Judge upholds Cleveland EMS captain’s firing over Facebook posts

U.S. District Judge Solomon Oliver Jr. also ruled that the EMS division’s social media policy is overly broad and unconstitutional


By Eric Heisig
The Plain Dealer, Cleveland

CLEVELAND — A federal judge on Friday ruled that a former Cleveland EMS captain fired over offensive Facebook posts about Tamir Rice should not get his job back while also striking down the division’s social media policy.

U.S. District Judge Solomon Oliver Jr. blocked officials from enforcing the policy, but rejected legal arguments made by Jamie Marquardt that said the unconstitutional policy wrongly led to his termination. The fired captain has steadfastly denied posting statements in February 2016 about Tamir, a 12-year-old shot by a Cleveland police officer at Cudell Recreation Center in 2014 when he was holding a realistic-looking airsoft pellet gun.

Jamie Marquardt’s Facebook page included many other disparaging posts. (Photo/Pixabay)
Jamie Marquardt’s Facebook page included many other disparaging posts. (Photo/Pixabay)

Those posts referred to Tamir as a “felony hood rat” and said “I am glad he is dead.”

“I wish I was in the park that day as he terrorized innocent patrons by pointing a gun at them walking around acting bad,” one post said. “I am upset I did not get the chance to kill the little criminal f----r.”

Marquardt has blamed a friend named “Donnie” for posting the offensive remarks while Marquardt was away. The city later fired Marquardt.

Marquardt sued the city and EMS Commissioner Nicole Carlton, seeking to be reinstated to his job and given back pay. He said the posts, even if he’d posted them, are protected by the First Amendment.

Oliver wasn’t buying it.

While the former captain argued he was fired for speaking on a matter of public concern, which he is required to prove to show his First Amendment rights were violated, the judge wrote that he found "no socially or politically relevant message in Plaintiff’s posts.” Merely mentioning Tamir is not enough to make his statements such a matter, the judge wrote.

“It is unimaginable that Facebook posts detailing the author’s desire to kill a twelve-year-old boy and his joy that he is already dead are a matter of public concern,” Oliver continued. “His references to ‘I’ and ‘me’ in his posts show this was a personal grievance that was written to further his own private interests.”

Oliver did, however, rule that the EMS division’s social media policy is overly broad and unconstitutional. The judge wrote that its ban on posting “harmful” or “inappropriate” statements about the city and the EMS division “limits employees’ right to speak on matters of public concern.

“Defendants have not provided sufficient evidence to justify such a sweeping policy,” Oliver continued.

Nevertheless, Marquardt can’t get his job back just because of that ruling, as he was not posting about a matter of public concern, Oliver ruled.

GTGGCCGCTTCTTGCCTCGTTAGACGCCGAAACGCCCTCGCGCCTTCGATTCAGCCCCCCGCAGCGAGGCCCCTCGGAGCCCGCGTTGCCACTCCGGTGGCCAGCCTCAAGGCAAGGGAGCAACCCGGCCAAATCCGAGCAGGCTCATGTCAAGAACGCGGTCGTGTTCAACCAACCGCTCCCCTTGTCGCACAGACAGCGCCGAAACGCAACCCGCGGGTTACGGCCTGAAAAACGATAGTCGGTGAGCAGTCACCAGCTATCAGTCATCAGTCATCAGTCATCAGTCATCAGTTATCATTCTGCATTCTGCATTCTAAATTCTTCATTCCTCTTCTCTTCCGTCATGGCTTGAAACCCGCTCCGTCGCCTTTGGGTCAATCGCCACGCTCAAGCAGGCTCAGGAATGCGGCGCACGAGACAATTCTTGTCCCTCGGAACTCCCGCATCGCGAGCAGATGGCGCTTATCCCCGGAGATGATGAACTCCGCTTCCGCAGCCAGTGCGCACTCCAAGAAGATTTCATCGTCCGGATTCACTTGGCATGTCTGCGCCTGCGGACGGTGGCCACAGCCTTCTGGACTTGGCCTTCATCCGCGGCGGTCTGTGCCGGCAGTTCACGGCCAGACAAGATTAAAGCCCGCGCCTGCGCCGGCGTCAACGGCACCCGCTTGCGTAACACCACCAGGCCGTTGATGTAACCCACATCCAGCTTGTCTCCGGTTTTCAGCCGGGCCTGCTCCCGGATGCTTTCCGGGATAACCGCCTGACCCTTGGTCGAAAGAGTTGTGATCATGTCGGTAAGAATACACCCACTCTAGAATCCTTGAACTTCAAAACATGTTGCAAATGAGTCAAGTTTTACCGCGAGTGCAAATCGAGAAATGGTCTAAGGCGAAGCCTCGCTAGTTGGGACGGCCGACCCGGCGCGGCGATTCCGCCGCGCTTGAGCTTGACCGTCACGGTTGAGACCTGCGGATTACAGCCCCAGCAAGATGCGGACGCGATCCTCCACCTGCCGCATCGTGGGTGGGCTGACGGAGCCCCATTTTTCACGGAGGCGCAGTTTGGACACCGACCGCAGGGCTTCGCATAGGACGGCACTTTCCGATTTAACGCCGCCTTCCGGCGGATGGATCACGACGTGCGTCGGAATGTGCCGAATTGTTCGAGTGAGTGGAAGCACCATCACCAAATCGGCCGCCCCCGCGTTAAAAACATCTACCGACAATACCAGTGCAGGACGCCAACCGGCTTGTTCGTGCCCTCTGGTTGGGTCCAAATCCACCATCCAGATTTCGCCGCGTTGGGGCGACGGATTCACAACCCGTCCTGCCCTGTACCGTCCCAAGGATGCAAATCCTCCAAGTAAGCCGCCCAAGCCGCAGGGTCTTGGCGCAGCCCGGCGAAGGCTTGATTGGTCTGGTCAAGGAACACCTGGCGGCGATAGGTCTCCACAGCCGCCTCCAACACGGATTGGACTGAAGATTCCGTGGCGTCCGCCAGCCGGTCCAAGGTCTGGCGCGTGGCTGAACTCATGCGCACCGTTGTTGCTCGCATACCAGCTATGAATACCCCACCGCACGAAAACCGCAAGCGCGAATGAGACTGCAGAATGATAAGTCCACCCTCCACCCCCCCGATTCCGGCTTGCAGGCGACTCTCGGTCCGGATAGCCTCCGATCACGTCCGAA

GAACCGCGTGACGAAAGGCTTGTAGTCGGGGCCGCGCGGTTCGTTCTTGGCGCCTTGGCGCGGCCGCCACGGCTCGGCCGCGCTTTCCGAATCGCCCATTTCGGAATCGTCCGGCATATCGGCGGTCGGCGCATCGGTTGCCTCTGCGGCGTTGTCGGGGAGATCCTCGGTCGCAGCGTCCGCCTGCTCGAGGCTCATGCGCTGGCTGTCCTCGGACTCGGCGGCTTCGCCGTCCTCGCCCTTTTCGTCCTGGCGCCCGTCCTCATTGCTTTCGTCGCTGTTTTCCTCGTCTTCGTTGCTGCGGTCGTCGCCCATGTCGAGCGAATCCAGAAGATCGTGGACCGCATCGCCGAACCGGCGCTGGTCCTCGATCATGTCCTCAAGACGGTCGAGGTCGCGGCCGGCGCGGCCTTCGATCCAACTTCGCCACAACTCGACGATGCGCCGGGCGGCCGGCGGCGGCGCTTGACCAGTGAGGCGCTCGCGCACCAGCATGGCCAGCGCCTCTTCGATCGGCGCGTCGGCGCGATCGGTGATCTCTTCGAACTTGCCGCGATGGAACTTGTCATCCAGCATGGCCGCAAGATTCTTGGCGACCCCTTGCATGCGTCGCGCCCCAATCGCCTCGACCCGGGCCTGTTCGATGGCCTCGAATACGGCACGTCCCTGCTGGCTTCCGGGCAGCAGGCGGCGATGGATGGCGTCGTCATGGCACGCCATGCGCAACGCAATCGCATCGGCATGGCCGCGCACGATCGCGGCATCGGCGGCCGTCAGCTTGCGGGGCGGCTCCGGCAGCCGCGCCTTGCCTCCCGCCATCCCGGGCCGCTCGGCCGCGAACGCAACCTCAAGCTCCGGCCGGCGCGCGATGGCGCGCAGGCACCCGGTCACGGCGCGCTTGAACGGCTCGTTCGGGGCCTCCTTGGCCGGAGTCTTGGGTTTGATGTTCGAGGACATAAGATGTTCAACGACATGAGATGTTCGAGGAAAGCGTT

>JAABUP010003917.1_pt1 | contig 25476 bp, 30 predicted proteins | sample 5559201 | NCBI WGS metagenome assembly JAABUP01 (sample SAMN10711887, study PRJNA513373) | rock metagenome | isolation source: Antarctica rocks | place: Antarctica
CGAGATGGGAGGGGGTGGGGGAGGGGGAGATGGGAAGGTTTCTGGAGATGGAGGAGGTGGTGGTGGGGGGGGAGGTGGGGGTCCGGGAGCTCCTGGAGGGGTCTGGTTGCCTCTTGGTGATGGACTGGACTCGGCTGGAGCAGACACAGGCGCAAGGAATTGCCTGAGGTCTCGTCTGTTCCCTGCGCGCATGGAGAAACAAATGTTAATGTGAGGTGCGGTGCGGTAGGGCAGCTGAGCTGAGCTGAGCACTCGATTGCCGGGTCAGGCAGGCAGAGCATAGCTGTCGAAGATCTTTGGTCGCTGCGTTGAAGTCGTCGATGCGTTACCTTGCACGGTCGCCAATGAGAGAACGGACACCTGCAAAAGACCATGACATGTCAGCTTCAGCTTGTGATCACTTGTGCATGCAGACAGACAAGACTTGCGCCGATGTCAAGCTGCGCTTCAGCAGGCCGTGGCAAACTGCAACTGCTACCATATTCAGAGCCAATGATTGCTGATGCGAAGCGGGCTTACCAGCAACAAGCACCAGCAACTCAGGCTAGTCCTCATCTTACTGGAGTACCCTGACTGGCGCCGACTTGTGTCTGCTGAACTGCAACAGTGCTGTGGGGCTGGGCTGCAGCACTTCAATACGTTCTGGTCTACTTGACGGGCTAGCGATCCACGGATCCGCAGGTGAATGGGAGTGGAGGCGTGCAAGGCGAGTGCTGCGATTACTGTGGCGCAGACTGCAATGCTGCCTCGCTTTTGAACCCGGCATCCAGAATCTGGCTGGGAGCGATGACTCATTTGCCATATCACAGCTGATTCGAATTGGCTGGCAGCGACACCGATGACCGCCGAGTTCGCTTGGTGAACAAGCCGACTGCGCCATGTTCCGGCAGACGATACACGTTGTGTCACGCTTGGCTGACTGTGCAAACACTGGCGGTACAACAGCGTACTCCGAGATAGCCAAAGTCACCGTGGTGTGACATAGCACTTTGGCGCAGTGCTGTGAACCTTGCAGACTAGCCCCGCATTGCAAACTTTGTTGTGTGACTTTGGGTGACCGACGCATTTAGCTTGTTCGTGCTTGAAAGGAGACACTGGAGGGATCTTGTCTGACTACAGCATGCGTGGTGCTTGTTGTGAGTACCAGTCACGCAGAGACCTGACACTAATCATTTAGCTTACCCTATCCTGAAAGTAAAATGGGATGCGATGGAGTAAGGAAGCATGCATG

Marquardt’s attorney Steven Shafron did not return a voicemail. The city of Cleveland did not respond to a request for comment.

The former EMS captain, who was hired in 1991, wrote in his lawsuit that Donnie showed up at his home unannounced and was agitated and suicidal. He said he stayed up all night trying to help Donnie and was able to go to sleep after 5 a.m.

Marquardt said he left his cellphone on his kitchen table and when he woke up, Donnie was gone. He later picked up his cellphone and saw a number of messages from friends related to posts on his Facebook page, according to the suit.

He claimed he was appalled and deleted the posts. He put up another post disavowing the viewpoints and said “If my good friends did not text me, I would have never known it was there,” according to the lawsuit.

An arbitrator who ruled in 2018 that Marquardt shouldn’t get his job back wrote that the captain’s testimony about Donnie was “implausible in light of the evidence and what is at stake.” Marquardt refused to provide Donnie’s last name so he could be questioned about the matter, wrote the arbitrator, Robert Stein.

Moreover, Marquardt’s Facebook page included many other disparaging posts, Stein wrote. Some of those posts were detailed in court filings for Marquardt’s lawsuit, and also included other statements about Tamir Rice.

They also included 2014 posts in which that talked about “The Al Sharpton guilty n----r fund” and another one where, in a conversation regarding corporal punishment, he wrote “f--k these little ghetto rats that kill innocent people,” according to court records.

The city agreed to a $6 million settlement with Tamir’s family.

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©2019 The Plain Dealer, Cleveland

 

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